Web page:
Budget, beaches & canals to fill fall agendas

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Longboat Key’s financial reserves are healthy, its property values are up and the tax rate will likely remain fixed. These fundamentals all factor in to a series of decisions the Town Commission took recently including setting the millage rate and adopting the fiscal year 2020 budget.

In spite of these strengths, there are two distinct challenges: A long-range beach plan must be adopted and funded and a canal-dredging program must be clarified and funded as well.


On budget

On average, Longboat Key’s property values are 3.62 percent higher than last year. At a flat millage rate of 2.1144, this netted an additional $354,987 in revenue to the town. Town Manager Tom Harmer said that money helped to offset employee compensation increases as well as what he calls external budget impacts.

The Town currently imposes its general operating millage as well as debt for Fire Station replacement and a separate millage for beach renourishment.

Harmer said that the current year’s revenues are estimated to exceed the budget in the General Fund by $128,500. Part of that came from a Hurricane Irma payment of $130,649. He said that legal fees are down as well as professional services and that helped lead to current year expenses coming in at $836,000 less than was budgeted. Harmer proposes that the commission not raise the millage rate in the coming year and to keep operating budgets flat.

One of the highlights of the budget includes appropriations for the ongoing undergrounding of utilities, including the installation of a fiber backbone and street lights. The Town is under contract for the design build of a new South Fire Station and the renovation of the North Fire Station.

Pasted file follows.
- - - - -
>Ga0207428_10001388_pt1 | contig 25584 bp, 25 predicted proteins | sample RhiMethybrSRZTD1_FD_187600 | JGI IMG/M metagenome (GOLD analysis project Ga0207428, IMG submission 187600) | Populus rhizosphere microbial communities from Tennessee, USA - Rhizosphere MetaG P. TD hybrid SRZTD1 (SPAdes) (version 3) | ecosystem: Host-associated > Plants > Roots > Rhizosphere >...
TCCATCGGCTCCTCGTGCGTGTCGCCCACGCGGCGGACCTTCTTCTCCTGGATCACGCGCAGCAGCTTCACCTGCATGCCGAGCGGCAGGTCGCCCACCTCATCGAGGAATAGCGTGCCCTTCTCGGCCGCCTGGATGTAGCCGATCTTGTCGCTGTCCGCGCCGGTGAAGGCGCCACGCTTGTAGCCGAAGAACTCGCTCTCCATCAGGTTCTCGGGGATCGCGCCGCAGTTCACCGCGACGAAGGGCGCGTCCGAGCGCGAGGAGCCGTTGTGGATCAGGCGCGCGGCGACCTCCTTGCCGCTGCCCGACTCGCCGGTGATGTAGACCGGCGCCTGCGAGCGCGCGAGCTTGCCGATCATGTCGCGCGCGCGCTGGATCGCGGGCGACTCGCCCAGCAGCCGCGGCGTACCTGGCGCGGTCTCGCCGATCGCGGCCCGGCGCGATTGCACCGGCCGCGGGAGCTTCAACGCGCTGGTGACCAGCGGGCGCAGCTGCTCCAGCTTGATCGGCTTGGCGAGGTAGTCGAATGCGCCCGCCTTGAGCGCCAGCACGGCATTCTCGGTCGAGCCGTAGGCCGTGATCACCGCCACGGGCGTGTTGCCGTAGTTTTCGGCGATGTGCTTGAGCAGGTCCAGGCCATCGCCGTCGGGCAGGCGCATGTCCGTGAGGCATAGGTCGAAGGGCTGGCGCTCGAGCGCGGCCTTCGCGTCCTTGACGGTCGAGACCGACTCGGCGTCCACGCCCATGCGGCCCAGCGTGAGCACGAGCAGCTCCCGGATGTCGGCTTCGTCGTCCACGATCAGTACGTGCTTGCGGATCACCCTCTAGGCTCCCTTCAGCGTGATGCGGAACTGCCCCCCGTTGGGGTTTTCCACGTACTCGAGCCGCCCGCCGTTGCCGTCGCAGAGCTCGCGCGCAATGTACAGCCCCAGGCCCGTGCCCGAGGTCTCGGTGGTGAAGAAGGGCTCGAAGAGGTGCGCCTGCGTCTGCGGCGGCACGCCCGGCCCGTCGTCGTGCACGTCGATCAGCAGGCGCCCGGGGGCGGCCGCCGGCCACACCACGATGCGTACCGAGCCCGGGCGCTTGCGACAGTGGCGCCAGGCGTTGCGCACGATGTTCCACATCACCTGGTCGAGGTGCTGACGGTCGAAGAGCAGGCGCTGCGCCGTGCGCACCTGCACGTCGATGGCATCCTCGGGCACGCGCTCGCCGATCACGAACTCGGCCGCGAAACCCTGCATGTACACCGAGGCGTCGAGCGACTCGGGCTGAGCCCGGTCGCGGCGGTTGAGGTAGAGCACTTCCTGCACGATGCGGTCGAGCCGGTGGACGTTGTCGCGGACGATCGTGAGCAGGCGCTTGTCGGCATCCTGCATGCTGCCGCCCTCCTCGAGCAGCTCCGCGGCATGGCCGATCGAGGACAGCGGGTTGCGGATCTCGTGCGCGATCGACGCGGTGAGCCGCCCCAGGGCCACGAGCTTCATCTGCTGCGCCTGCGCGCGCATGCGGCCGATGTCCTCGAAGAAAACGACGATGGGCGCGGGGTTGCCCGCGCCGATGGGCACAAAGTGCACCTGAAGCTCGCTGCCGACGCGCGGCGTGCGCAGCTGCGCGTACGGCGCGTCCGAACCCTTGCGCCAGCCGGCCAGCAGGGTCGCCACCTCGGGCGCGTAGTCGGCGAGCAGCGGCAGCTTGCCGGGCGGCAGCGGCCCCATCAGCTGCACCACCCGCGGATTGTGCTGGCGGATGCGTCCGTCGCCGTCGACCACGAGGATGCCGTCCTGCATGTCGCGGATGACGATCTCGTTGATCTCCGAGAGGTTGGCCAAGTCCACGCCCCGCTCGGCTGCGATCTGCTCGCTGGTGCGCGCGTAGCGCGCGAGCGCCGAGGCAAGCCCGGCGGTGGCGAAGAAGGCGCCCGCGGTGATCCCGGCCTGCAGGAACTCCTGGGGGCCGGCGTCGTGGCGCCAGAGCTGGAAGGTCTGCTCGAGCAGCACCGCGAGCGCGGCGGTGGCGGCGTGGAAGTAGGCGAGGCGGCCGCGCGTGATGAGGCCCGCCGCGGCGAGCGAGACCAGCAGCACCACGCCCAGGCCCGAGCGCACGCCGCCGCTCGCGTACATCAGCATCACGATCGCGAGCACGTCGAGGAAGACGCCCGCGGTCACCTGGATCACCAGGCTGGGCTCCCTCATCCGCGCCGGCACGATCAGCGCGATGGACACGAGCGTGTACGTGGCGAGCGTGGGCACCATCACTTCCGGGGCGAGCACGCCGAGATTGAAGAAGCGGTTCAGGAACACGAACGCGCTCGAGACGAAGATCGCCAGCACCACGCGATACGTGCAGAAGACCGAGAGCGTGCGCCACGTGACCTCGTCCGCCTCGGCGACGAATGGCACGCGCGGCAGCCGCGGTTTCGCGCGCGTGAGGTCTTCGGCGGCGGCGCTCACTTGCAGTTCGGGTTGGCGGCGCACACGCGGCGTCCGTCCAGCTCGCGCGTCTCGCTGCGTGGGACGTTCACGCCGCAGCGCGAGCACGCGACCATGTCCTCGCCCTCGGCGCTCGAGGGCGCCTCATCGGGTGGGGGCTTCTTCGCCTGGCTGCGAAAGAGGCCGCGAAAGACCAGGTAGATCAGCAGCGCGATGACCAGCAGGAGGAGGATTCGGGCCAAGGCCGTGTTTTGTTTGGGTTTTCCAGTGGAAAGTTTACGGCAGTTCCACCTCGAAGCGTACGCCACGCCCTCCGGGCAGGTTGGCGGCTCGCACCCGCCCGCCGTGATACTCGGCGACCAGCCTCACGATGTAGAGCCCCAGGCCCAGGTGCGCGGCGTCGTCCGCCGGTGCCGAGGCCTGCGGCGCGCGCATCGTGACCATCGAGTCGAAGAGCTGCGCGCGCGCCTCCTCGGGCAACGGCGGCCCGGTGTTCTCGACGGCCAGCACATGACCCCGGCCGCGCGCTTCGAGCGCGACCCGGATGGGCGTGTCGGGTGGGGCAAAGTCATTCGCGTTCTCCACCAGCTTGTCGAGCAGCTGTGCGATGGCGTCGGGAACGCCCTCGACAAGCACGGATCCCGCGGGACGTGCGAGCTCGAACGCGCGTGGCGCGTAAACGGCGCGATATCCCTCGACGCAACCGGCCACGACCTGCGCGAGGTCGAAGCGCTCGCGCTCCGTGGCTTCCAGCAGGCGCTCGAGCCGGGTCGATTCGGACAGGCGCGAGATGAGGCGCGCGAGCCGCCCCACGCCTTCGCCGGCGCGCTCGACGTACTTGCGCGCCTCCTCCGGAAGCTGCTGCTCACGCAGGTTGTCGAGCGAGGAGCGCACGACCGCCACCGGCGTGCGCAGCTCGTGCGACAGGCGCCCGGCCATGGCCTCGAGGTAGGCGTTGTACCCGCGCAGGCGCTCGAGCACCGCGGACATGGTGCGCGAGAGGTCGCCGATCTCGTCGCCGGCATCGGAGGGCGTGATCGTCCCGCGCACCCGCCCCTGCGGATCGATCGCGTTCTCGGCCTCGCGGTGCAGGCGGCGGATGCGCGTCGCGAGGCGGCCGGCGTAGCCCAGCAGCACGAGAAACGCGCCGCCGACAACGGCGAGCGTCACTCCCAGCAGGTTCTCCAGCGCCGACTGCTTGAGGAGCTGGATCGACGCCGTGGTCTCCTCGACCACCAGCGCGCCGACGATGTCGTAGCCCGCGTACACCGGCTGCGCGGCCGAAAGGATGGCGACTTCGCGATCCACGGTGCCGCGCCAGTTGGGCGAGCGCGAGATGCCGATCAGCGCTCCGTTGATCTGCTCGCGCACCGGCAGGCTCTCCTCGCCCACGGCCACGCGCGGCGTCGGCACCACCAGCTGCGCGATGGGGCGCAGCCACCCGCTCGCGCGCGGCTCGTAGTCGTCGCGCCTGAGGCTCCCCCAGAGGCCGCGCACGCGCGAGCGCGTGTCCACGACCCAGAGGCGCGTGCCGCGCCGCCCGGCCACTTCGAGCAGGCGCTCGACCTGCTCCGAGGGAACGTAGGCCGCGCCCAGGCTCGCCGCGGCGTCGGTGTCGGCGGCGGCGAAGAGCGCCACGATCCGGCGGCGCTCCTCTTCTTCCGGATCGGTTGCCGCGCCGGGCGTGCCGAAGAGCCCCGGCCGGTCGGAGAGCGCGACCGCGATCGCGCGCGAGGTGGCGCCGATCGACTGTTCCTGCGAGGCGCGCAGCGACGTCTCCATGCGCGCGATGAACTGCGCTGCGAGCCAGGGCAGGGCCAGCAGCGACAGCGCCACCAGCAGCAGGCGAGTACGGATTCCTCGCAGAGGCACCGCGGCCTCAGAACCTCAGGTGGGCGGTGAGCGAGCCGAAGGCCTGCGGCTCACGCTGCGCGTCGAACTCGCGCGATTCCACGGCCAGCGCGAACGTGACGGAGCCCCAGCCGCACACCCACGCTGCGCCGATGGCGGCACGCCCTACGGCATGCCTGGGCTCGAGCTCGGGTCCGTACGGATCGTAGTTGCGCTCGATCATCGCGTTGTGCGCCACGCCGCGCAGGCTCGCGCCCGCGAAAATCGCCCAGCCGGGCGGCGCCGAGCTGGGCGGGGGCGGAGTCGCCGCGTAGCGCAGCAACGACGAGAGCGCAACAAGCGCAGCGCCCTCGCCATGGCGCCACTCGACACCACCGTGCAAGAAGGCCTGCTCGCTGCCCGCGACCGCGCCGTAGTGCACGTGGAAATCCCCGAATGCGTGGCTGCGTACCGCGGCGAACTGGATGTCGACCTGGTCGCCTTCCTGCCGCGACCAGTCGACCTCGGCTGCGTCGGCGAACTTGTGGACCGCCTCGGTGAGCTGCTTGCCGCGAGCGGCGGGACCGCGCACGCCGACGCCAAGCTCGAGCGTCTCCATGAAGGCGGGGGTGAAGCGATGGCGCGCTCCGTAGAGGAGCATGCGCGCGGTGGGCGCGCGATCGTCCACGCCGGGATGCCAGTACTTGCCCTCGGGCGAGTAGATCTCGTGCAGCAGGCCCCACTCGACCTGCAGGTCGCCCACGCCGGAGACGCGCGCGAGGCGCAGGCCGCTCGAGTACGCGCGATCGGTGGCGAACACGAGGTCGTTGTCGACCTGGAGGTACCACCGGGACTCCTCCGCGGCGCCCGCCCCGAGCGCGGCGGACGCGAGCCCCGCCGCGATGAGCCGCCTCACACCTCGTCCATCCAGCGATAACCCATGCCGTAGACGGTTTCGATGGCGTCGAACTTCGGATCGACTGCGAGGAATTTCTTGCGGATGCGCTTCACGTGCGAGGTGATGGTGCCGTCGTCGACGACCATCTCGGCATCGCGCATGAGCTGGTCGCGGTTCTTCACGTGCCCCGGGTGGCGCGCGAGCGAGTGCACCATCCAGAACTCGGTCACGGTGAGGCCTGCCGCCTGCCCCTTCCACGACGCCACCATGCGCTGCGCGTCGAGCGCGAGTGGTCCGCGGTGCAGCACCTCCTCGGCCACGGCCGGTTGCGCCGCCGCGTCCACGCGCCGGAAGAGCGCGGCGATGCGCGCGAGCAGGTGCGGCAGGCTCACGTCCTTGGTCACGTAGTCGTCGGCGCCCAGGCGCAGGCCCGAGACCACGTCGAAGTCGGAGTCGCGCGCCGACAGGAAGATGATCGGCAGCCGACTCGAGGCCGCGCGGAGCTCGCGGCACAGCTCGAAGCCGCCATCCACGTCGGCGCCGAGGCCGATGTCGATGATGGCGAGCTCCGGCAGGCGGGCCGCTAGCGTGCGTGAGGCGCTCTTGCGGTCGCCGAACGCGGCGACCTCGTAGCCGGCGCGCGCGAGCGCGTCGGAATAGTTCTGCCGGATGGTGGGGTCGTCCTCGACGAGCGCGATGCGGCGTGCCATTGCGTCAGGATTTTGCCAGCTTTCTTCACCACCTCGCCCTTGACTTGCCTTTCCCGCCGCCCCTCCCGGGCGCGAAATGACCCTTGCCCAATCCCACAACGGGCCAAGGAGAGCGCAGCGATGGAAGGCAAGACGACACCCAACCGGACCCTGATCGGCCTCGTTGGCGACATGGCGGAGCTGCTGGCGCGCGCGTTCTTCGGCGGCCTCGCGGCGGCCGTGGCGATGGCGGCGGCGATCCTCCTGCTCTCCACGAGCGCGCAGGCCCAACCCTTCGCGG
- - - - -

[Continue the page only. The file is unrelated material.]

In the budget is partial funding for pickleball expansion as well as initial site prep and permitting monies for what is called a Town Center outdoor venue, which is the site where the Ringling was once in partnership with the town to build a cultural arts center.

While Harmer suggests keeping the millage rate flat, the increase in property values means homeowners will see their tax bills go up. And while the same millage rate will bring in more than $350,000 in additional revenue, that increase is not sufficient to cover both operating and capital outlay expenses. This approach is leading to a reduction in the town’s Fund Balance in the amount of $461,391 to maintain a flat millage rate.

The total revenue flowing into the town through the general millage rate is $16,798,913. The total Operating Expenditures are proposed to be $16,809,304. The additional expenditure is in the Capital Expenditures of $451,000 and the budget overage is what is requiring the use of the Fund Balance to balance the budget.


Beaches and canals

Harmer said the town needs to determine a long-term plan for funding canal dredging. The highest priority for the town is what is referred to as Canal 1A, which is the narrow waterway that runs around the spit of sand extending from Beer Can Island into the nearly enclosed tidal flow on the north end of the key. Residents along the lagoon on the north end have long-urged the commission to dredge the lagoon and not allow it to become closed off by the ever-growing sand spit curling under the Longboat Pass Bridge.